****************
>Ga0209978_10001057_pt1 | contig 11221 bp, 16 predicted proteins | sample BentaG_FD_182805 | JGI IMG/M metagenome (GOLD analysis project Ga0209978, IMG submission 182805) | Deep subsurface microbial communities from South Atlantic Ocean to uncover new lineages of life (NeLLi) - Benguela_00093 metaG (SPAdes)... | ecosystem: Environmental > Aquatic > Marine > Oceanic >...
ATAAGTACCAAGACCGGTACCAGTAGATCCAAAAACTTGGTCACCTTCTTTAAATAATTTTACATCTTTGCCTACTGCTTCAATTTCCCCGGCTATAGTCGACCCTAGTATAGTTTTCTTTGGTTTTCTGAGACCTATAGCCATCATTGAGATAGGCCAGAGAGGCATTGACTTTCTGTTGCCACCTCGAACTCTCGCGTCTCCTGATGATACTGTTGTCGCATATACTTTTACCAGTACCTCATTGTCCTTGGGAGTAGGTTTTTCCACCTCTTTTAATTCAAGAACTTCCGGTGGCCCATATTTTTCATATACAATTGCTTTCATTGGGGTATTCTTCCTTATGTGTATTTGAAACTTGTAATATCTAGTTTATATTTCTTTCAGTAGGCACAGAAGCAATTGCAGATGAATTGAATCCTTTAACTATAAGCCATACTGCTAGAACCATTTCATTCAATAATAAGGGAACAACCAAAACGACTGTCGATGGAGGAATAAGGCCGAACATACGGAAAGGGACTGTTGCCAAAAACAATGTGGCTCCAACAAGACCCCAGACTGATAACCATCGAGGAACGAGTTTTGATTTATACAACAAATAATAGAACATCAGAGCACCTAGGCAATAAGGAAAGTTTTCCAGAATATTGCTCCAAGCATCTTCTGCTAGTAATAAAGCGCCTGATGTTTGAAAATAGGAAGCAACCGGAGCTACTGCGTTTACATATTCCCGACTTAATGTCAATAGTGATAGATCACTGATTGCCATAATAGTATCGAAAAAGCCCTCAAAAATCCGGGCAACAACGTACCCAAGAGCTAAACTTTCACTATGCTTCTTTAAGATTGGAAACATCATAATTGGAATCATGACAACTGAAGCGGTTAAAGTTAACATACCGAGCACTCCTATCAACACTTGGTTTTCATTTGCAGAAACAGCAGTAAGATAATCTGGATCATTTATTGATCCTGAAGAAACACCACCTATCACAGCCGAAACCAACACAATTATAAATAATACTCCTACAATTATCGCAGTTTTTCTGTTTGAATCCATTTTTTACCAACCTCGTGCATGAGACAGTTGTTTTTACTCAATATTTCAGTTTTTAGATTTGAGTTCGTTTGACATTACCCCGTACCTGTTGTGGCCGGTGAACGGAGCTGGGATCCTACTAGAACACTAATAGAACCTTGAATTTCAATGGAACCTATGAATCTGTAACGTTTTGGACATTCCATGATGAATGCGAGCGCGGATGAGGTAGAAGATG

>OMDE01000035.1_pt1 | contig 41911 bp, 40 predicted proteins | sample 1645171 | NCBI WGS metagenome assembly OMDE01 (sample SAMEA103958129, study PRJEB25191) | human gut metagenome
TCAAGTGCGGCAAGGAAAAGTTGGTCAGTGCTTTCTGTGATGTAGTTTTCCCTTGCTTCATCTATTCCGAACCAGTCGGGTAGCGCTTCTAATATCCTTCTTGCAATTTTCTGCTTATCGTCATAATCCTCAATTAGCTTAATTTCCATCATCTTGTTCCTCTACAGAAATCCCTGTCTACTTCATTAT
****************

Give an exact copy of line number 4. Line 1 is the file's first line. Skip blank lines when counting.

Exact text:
TCAAGTGCGGCAAGGAAAAGTTGGTCAGTGCTTTCTGTGATGTAGTTTTCCCTTGCTTCATCTATTCCGAACCAGTCGGGTAGCGCTTCTAATATCCTTCTTGCAATTTTCTGCTTATCGTCATAATCCTCAATTAGCTTAATTTCCATCATCTTGTTCCTCTACAGAAATCCCTGTCTACTTCATTAT